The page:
Citation: Journal of the Atmospheric Sciences 57, 16; 10.1175/1520-0469(2000)057<2554:TIOSPA>2.0.CO;2

i1520-0469-57-16-2554-f1b

Fig. 1b. Histogram of increases (%) in droplet concentration in ship tracks relative to ambient clouds from measurements made aboard C-131A and C-130 aircraft.

Citation: Journal of the Atmospheric Sciences 57, 16; 10.1175/1520-0469(2000)057<2554:TIOSPA>2.0.CO;2

Fig. 2.
Fig. 2.

Measurements from the C-130 of (a) albedo (0.3–3.0 μm), (b) effective radius (μm) from FSSP and 2D probes, and (c) droplet concentration from FSSP (solid line) and interstitial aerosol concentrations (dotted line) (cm−3), across the ship track produced by the Sanko Peace on 13 Jun 1994. The ship track is between the vertical dashed lines. The albedo measurements were made about 20 min prior to the aircraft pass through the cloud at 20 km from the ship. (Note the C-130 flies about 5 km min−1 on measurement runs.)

Citation: Journal of the Atmospheric Sciences 57, 16; 10.1175/1520-0469(2000)057<2554:TIOSPA>2.0.CO;2

Fig. 3.
Fig. 3.

Measurements made from the C-130 of albedo, cloud droplet radius (μm), and droplet concentrations (cm−3), and accumulation-mode aerosol concentrations across the ship track produced by the Hanjin Barcelona on 29 Jun 1994. The ship track is between the dashed vertical lines. The measurements were made about 30 min after emission from the ship.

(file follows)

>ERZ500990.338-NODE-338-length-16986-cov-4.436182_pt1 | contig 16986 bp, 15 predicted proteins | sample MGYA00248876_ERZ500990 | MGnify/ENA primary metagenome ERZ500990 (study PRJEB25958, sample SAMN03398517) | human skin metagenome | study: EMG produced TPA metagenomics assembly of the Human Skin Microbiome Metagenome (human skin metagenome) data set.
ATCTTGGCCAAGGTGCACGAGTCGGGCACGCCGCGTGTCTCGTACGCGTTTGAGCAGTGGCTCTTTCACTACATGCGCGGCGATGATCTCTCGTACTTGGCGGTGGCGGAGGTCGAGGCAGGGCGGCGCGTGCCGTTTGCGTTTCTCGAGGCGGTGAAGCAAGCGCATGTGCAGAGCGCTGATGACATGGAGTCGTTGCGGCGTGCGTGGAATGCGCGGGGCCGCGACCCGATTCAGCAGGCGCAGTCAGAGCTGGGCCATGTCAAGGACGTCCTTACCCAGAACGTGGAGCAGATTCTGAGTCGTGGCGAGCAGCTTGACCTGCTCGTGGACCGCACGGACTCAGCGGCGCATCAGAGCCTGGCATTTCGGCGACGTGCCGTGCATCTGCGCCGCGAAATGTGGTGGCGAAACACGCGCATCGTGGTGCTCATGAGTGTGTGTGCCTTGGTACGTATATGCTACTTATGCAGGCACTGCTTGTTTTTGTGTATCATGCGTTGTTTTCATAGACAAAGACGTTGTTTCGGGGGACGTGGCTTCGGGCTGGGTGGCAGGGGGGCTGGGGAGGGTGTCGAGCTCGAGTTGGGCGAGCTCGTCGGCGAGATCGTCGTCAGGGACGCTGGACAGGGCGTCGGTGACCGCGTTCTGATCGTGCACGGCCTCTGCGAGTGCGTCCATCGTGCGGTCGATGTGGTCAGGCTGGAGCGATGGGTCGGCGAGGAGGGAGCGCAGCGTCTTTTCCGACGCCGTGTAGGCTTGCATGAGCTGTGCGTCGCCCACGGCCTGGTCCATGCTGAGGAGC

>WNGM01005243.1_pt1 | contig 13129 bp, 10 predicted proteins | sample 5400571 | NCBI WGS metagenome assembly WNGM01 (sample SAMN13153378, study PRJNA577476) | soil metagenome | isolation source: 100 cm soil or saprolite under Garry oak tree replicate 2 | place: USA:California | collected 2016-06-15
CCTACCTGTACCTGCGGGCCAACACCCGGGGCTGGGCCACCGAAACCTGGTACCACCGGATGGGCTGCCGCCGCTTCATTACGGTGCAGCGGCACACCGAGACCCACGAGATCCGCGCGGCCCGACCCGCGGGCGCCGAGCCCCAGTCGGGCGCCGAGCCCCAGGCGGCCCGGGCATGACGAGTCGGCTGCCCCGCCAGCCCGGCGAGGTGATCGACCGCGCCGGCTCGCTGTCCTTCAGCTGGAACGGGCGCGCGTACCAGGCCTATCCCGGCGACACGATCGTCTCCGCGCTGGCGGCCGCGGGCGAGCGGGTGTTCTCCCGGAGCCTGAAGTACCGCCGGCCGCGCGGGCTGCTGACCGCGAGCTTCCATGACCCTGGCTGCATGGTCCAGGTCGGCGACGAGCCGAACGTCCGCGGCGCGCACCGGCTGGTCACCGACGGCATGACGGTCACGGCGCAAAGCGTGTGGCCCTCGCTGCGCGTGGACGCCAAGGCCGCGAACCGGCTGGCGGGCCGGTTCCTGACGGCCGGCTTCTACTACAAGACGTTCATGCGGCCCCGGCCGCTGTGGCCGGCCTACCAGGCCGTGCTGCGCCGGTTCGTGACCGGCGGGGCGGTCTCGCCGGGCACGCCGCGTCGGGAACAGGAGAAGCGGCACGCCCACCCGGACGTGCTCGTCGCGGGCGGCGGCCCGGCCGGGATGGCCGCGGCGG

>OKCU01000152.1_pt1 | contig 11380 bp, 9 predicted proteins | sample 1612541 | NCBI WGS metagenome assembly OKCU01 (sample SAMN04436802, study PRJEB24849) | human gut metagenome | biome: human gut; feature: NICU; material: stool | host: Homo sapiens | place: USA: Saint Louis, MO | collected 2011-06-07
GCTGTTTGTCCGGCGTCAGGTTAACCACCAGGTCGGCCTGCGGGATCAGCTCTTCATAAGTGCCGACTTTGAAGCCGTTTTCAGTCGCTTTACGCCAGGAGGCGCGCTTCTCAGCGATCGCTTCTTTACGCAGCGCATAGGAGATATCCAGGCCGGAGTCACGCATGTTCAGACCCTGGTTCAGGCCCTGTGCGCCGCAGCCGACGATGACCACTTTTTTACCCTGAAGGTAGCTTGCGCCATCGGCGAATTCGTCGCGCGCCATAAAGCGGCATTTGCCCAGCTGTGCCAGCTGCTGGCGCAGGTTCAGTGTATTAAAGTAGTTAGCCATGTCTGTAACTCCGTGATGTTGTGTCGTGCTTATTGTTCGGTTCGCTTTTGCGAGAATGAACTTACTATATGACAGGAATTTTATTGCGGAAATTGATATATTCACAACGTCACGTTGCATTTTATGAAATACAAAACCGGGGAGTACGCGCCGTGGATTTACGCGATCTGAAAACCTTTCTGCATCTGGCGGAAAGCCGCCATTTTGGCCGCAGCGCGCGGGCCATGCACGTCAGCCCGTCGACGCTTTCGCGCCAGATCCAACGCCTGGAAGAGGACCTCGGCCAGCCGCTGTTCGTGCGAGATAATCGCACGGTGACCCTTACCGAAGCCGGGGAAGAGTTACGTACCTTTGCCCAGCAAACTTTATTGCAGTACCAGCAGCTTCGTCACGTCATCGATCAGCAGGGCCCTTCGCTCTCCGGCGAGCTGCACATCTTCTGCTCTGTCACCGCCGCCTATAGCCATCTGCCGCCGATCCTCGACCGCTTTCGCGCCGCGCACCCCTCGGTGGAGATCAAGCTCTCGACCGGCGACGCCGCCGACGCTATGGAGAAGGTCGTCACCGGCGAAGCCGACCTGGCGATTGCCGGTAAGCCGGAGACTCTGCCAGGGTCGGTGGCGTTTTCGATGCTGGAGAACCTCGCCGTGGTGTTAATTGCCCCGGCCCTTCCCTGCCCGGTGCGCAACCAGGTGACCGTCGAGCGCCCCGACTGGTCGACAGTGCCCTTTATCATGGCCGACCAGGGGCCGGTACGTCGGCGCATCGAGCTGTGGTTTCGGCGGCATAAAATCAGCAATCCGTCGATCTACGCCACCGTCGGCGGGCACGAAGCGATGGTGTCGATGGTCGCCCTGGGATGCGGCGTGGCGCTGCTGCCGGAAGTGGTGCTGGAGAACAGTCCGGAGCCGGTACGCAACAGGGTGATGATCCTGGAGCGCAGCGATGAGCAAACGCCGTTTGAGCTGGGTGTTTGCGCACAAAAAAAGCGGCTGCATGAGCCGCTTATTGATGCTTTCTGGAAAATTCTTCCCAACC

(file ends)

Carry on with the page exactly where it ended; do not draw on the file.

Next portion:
Citation: Journal of the Atmospheric Sciences 57, 16; 10.1175/1520-0469(2000)057<2554:TIOSPA>2.0.CO;2

Fig. 4.
Fig. 4.

CCN activity spectra showing number concentration vs supersaturation measured on the C-130 at various distances from the Hanjin Barcelona. The solid line is an average of observations in ambient conditions unaffected by the ship.

Citation: Journal of the Atmospheric Sciences 57, 16; 10.1175/1520-0469(2000)057<2554:TIOSPA>2.0.CO;2

Fig. 5.
Fig. 5.

Stratocumulus cloud reflectance at 3.7-μm wavelength for three droplet size distributions for a cloud 250 m thick and with a liquid water content of 0.4 g m−3. Reflectance was calculated by the delta-Eddington approximation for modified-gamma distributions of varying width (γ = 2.4, 1.3, and 1.2). Dots represent variation of reflectance by r−2.

Citation: Journal of the Atmospheric Sciences 57, 16; 10.1175/1520-0469(2000)057<2554:TIOSPA>2.0.CO;2

Fig. 6.
Fig. 6.

C-130 measurements (PCASP) of aerosol concentration at 152- and 396-m altitude at 9 km from the Hanjin Barcelona. The offset of the two plumes results from advection of the plume between aircraft passes.

Citation: Journal of the Atmospheric Sciences 57, 16; 10.1175/1520-0469(2000)057<2554:TIOSPA>2.0.CO;2

Fig. 7.
Fig. 7.

Percentage increase (relative to ambient clouds) in albedo over ship tracks vs ambient droplet concentrations. Composite observations from six C-130 flights.

Citation: Journal of the Atmospheric Sciences 57, 16; 10.1175/1520-0469(2000)057<2554:TIOSPA>2.0.CO;2

Fig. 8.
Fig. 8.

Volatility of the plume (P) and background (BG) from C-130 measurements of the plume from the Kurama.

Citation: Journal of the Atmospheric Sciences 57, 16; 10.1175/1520-0469(2000)057<2554:TIOSPA>2.0.CO;2

Table 1.

Ships and propulsion type investigate during C-131A and C-130 flights during MAST. Occurrence of a ship track is also noted.

Table 1.